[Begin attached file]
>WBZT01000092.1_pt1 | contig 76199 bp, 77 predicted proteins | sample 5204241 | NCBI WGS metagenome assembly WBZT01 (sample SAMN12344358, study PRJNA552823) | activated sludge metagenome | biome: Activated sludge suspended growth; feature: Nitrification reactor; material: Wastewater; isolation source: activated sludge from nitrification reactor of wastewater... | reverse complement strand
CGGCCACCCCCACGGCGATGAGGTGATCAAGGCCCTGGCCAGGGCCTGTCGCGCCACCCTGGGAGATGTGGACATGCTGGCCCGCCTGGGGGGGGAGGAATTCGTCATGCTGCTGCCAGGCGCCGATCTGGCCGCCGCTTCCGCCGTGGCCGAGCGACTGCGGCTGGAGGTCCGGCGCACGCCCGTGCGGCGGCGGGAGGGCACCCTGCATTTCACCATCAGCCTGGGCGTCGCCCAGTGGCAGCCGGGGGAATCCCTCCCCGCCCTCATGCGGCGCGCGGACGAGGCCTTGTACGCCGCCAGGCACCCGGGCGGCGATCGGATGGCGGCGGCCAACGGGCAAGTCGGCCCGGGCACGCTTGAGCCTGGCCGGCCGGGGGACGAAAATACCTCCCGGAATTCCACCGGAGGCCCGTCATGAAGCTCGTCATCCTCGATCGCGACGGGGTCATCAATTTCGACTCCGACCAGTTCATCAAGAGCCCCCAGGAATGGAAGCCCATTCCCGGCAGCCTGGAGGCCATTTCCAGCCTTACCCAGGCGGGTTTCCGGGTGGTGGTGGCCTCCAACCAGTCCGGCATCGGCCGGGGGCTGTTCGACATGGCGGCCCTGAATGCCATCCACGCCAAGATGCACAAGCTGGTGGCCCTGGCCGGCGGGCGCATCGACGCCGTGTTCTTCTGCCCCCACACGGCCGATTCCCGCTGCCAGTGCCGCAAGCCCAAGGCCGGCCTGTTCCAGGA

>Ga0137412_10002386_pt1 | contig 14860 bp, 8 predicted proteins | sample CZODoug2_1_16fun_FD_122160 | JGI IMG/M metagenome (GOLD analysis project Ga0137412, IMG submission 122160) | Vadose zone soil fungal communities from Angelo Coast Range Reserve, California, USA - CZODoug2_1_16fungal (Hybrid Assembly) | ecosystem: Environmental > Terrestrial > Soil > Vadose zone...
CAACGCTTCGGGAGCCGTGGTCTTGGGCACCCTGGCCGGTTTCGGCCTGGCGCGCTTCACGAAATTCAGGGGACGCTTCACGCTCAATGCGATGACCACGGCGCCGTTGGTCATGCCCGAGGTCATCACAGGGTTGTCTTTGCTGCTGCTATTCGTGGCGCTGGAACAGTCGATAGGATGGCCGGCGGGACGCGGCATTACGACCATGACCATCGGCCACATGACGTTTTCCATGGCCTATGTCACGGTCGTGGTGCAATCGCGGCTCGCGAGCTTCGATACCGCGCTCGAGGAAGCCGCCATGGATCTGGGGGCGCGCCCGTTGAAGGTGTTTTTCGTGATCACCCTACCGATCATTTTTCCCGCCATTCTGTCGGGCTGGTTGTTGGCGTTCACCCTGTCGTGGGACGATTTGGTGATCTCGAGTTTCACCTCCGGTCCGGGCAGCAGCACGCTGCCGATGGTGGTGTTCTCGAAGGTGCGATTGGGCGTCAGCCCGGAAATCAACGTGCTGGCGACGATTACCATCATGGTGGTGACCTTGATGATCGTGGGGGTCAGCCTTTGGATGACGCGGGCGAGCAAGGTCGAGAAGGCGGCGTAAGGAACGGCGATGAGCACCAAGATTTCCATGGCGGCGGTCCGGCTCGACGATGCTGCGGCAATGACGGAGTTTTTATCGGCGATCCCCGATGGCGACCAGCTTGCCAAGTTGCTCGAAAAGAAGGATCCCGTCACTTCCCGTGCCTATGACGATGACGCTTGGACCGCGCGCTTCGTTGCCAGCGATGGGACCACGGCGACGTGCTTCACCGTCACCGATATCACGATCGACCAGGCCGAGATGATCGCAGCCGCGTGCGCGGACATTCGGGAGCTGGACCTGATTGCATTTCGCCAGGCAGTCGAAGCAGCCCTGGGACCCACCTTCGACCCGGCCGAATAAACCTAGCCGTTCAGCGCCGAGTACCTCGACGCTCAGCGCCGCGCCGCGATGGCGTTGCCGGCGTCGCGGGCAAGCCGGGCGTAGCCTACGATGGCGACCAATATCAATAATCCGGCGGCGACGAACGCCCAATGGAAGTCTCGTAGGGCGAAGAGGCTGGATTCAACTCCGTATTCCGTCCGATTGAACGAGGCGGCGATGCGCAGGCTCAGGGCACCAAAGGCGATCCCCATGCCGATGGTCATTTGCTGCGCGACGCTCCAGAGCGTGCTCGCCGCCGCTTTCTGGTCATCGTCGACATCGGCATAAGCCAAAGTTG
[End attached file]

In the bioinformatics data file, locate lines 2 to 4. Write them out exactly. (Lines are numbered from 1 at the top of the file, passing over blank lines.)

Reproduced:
CGGCCACCCCCACGGCGATGAGGTGATCAAGGCCCTGGCCAGGGCCTGTCGCGCCACCCTGGGAGATGTGGACATGCTGGCCCGCCTGGGGGGGGAGGAATTCGTCATGCTGCTGCCAGGCGCCGATCTGGCCGCCGCTTCCGCCGTGGCCGAGCGACTGCGGCTGGAGGTCCGGCGCACGCCCGTGCGGCGGCGGGAGGGCACCCTGCATTTCACCATCAGCCTGGGCGTCGCCCAGTGGCAGCCGGGGGAATCCCTCCCCGCCCTCATGCGGCGCGCGGACGAGGCCTTGTACGCCGCCAGGCACCCGGGCGGCGATCGGATGGCGGCGGCCAACGGGCAAGTCGGCCCGGGCACGCTTGAGCCTGGCCGGCCGGGGGACGAAAATACCTCCCGGAATTCCACCGGAGGCCCGTCATGAAGCTCGTCATCCTCGATCGCGACGGGGTCATCAATTTCGACTCCGACCAGTTCATCAAGAGCCCCCAGGAATGGAAGCCCATTCCCGGCAGCCTGGAGGCCATTTCCAGCCTTACCCAGGCGGGTTTCCGGGTGGTGGTGGCCTCCAACCAGTCCGGCATCGGCCGGGGGCTGTTCGACATGGCGGCCCTGAATGCCATCCACGCCAAGATGCACAAGCTGGTGGCCCTGGCCGGCGGGCGCATCGACGCCGTGTTCTTCTGCCCCCACACGGCCGATTCCCGCTGCCAGTGCCGCAAGCCCAAGGCCGGCCTGTTCCAGGA

>Ga0137412_10002386_pt1 | contig 14860 bp, 8 predicted proteins | sample CZODoug2_1_16fun_FD_122160 | JGI IMG/M metagenome (GOLD analysis project Ga0137412, IMG submission 122160) | Vadose zone soil fungal communities from Angelo Coast Range Reserve, California, USA - CZODoug2_1_16fungal (Hybrid Assembly) | ecosystem: Environmental > Terrestrial > Soil > Vadose zone...
CAACGCTTCGGGAGCCGTGGTCTTGGGCACCCTGGCCGGTTTCGGCCTGGCGCGCTTCACGAAATTCAGGGGACGCTTCACGCTCAATGCGATGACCACGGCGCCGTTGGTCATGCCCGAGGTCATCACAGGGTTGTCTTTGCTGCTGCTATTCGTGGCGCTGGAACAGTCGATAGGATGGCCGGCGGGACGCGGCATTACGACCATGACCATCGGCCACATGACGTTTTCCATGGCCTATGTCACGGTCGTGGTGCAATCGCGGCTCGCGAGCTTCGATACCGCGCTCGAGGAAGCCGCCATGGATCTGGGGGCGCGCCCGTTGAAGGTGTTTTTCGTGATCACCCTACCGATCATTTTTCCCGCCATTCTGTCGGGCTGGTTGTTGGCGTTCACCCTGTCGTGGGACGATTTGGTGATCTCGAGTTTCACCTCCGGTCCGGGCAGCAGCACGCTGCCGATGGTGGTGTTCTCGAAGGTGCGATTGGGCGTCAGCCCGGAAATCAACGTGCTGGCGACGATTACCATCATGGTGGTGACCTTGATGATCGTGGGGGTCAGCCTTTGGATGACGCGGGCGAGCAAGGTCGAGAAGGCGGCGTAAGGAACGGCGATGAGCACCAAGATTTCCATGGCGGCGGTCCGGCTCGACGATGCTGCGGCAATGACGGAGTTTTTATCGGCGATCCCCGATGGCGACCAGCTTGCCAAGTTGCTCGAAAAGAAGGATCCCGTCACTTCCCGTGCCTATGACGATGACGCTTGGACCGCGCGCTTCGTTGCCAGCGATGGGACCACGGCGACGTGCTTCACCGTCACCGATATCACGATCGACCAGGCCGAGATGATCGCAGCCGCGTGCGCGGACATTCGGGAGCTGGACCTGATTGCATTTCGCCAGGCAGTCGAAGCAGCCCTGGGACCCACCTTCGACCCGGCCGAATAAACCTAGCCGTTCAGCGCCGAGTACCTCGACGCTCAGCGCCGCGCCGCGATGGCGTTGCCGGCGTCGCGGGCAAGCCGGGCGTAGCCTACGATGGCGACCAATATCAATAATCCGGCGGCGACGAACGCCCAATGGAAGTCTCGTAGGGCGAAGAGGCTGGATTCAACTCCGTATTCCGTCCGATTGAACGAGGCGGCGATGCGCAGGCTCAGGGCACCAAAGGCGATCCCCATGCCGATGGTCATTTGCTGCGCGACGCTCCAGAGCGTGCTCGCCGCCGCTTTCTGGTCATCGTCGACATCGGCATAAGCCAAAGTTG